Winter is the perfect time to explore the natural stone shelters where native Arkansans once lived
Former Federal Marshal Ray Carnahan entered a guilty plea today in federal court in Fort Smith to obstructing governmental operations, a misdemeanor. He'll be sentenced in four to six weeks. The charge carries a maximum penalty of 30 days and a $5,000 fine.
The prosecution likely will make a recommendation of a light sentence in return for the plea has recommended a $500 fine for the plea, though the judge is not required to follow that recommendation . Sources tell us the plea came after an agreement by the government to drop a felony charge of obstruction of justice.
The plea was given reluctantly today, our witness tells us. Carnahan initially wouldn't simply state that he was guilty of the charge. He wanted to preface it by saying "on advice of counsel." Magistrate Beverly Jones was having none of it. She insisted on a straight up admission of guilt. He finally gave it.
Our observer said the court session was tense. Carnahan and family members were visibily angry and son Chris Carnahan, a lawyer and former director of the state Republican Party, reportedly intervened brusquely to prevent a Democrat-Gazette reporter from interviewing his father.
There was only a brief recitation of facts. But the case is as we told you earlier. Carnahan was on a drive on a road through a National Forest last October when stopped by wildlife officer Michael Gray, who had been searching for bear poachers. Carnahan drove away after an initial stop and then got angry when Gray pursued him and brought him to a stop again. Gray said Carnhan threw him up against Carnahan's SUV at one point and refused his order to stop when Carnahan went to the back of his car to remove something from a bag. Gray's agitated commands for Carnahan to stop and his question of whether Carnahan had a weapon were overheard by other wildlife officers because Gray had keyed his radio microphone. Heated words were exchanged. At one point during the episode, another wildlife officer said, Chris Carnahan claimed to be a prosecutor (he was then a law student and intern for Pulaski Prosecutor Larry Jegley) and also threatened to call Sheffield Nelson, a Game and Fish Commission member and prominent Republican.
Ultimately, after the second officer arrived, the Carnahan family, including his wife, a grandchild and mother-in-law on a nursing home outing, were sent on their way. But problems developed because Carnahan made good on a threat during the stop of trying to get Gray's job. Pressure was applied on Game and Fish and elsewhere by the Carnahans. Game and Fish, to its credit, treated the complaint straight up and launched an internal investigation of its officers' conduct. Because of Carnhan's changing stories and the severity of his actions, as relayed by the officer and corroborated by others, the matter was referred to the federal prosecutor in Fort Smith, which has jursidiction over national forests. A Justice Department Office of Inspector General review also was begun because of Carnahan's job. It was during this process that Carnahan made statements that resulted in a felony charge.
When Justice Department learned that Carnahan, at a minimum, would be charged with a misdemeanor, the White House demanded his resignation, which came at the end of April.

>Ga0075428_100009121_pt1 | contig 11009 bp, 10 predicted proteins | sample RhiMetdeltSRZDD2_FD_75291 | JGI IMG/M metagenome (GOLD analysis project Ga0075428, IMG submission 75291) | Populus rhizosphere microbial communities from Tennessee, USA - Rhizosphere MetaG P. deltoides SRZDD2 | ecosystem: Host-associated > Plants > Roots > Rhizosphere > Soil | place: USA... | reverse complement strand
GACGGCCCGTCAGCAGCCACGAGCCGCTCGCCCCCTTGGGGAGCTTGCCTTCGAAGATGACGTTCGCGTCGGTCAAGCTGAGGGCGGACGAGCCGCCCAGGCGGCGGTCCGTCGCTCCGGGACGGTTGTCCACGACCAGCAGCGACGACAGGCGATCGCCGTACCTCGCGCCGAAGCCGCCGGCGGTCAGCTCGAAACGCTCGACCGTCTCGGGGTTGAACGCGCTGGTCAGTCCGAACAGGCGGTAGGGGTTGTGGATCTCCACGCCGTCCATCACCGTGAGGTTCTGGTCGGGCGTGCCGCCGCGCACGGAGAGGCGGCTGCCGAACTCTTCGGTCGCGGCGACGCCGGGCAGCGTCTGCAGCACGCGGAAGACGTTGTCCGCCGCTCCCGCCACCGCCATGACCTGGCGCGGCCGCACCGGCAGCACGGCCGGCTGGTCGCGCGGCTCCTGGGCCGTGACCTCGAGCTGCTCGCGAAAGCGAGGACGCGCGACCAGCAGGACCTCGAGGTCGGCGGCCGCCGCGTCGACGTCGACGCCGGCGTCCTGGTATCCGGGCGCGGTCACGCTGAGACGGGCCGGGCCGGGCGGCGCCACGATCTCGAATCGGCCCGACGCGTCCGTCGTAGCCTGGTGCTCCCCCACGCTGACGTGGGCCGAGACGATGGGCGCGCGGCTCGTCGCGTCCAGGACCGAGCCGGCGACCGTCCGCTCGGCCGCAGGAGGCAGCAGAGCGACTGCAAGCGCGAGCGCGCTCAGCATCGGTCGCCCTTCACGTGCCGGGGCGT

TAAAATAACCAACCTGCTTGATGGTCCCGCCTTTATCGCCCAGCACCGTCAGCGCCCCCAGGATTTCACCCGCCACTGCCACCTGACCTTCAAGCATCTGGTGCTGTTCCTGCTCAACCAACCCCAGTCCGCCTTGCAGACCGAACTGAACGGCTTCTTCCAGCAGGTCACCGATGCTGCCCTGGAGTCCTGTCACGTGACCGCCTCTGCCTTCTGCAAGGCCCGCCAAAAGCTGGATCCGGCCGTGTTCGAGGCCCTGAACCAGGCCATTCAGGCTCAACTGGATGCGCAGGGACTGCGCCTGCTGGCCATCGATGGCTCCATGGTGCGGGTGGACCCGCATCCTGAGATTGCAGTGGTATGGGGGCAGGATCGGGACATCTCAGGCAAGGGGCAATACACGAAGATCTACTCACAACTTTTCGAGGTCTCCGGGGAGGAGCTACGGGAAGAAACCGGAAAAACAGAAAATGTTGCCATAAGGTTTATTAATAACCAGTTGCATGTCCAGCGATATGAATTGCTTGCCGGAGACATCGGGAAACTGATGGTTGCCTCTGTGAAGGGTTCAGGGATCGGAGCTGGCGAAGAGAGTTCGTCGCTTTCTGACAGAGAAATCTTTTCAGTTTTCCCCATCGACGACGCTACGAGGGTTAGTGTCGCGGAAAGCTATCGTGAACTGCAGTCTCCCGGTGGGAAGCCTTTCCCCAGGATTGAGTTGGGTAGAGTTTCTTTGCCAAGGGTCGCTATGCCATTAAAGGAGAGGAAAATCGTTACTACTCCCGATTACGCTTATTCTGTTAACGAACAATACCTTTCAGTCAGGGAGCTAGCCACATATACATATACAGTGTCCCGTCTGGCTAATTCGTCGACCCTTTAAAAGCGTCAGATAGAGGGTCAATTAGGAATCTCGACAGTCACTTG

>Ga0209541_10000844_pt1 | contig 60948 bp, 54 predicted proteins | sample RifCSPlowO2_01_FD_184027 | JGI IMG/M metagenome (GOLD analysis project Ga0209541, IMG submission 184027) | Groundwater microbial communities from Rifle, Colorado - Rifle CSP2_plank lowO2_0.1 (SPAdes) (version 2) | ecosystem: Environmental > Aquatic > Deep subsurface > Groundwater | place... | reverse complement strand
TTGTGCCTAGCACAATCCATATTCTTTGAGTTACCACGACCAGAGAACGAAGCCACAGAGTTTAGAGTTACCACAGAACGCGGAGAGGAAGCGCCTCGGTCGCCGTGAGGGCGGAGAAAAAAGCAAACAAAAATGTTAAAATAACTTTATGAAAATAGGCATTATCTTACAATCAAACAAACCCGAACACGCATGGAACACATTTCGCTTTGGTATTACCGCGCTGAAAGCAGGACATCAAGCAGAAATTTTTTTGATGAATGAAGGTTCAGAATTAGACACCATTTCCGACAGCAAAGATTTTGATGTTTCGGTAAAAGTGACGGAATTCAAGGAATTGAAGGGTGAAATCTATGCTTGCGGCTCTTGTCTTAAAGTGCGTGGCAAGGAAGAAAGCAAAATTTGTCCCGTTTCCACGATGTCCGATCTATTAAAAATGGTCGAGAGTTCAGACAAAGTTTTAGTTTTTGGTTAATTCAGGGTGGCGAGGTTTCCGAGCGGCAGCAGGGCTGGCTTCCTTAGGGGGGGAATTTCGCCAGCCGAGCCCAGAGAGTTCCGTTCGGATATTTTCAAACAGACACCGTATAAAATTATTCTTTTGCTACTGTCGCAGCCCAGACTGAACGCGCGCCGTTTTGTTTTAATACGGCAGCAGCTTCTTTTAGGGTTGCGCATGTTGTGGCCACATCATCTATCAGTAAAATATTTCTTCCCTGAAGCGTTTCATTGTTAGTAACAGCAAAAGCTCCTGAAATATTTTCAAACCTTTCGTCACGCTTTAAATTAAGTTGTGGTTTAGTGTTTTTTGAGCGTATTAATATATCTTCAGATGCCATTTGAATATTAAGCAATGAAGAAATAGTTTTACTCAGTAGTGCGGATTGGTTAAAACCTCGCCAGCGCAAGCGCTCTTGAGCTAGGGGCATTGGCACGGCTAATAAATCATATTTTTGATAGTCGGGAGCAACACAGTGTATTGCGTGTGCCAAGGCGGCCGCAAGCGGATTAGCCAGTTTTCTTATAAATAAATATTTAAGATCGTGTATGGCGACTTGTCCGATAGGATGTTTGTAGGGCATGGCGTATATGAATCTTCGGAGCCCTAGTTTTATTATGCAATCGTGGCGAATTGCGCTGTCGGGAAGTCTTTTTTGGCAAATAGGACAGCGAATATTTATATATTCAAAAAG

So there it is. Ego, temper and a political power play turned a routine traffic stop into an unhappy scene in a Fort Smith courtroom that ended a long and previously unblemished law enforcement careeer.
As events were relayed to us, Carnahan is lucky he wasn't shot when he disregarded the law officer's order to stand still and reached into a bag in the back of his SUV. He had reportedly told Gray shortly before, when he asked if he had weapon, "You damn right I do."
Carnahan's alibi was that the officer's identity wasn't clear (though he was wearing a uniform, with several identifying labels) and that his behavior was erratic. Testimony about radio communications and his behavior when the other officer arrived -- as well as other information gathered in the investigation -- persuaded prosecutors.
Game and Fish has now ended its fiction that it had an investigation underway and cannot release its files on this case. The investigation was, we've confirmed with Prosecutor Bob Balfe, done entirely by federal officials, not jointly with Game and Fish, despite contrary representations by Game and Fish. Game and Fish simply refused to release information we requested under the FOI because they'd been requested to do so by federal officials. There is no provision in the law allowing the state agency to ignore a state law in such a circumstance, whatever professional courtesy might seem to dictate.
Law officer incident reports are public record in Arkansas. Game and Fish tarnished otherwise praiseworthy action in this politically charged case by keeping it secret.
UPDATE: We have the GFC reports in hand, a couple of narrative from wildlife officers. Nothing much to change in our previous accounts, though the details are richer. We're trying to figure out a way to post some copies. The officers' accounts are there as we've reported them, including Chris Carnahan's claim to be a prosecuting attorney and his threat to call Sheffield Nelson. Also Ray Carnhan's threatening job reprisal against Gray. Your turn, Keith.
PS -- Carnahan was marshal for the Eastern District of Arkansas, based in Little Rock. Though he had a long career with the State Police, the marshal's job is a political patronage appointment. The job is being filled on an interim base by a member of the career marshals service while the White House considers a new appointment. State Crime Lab Director J.R. Howard is among those being mentioned for the appointment. He reportedly has support of Gov. Huckabee for the appointment.
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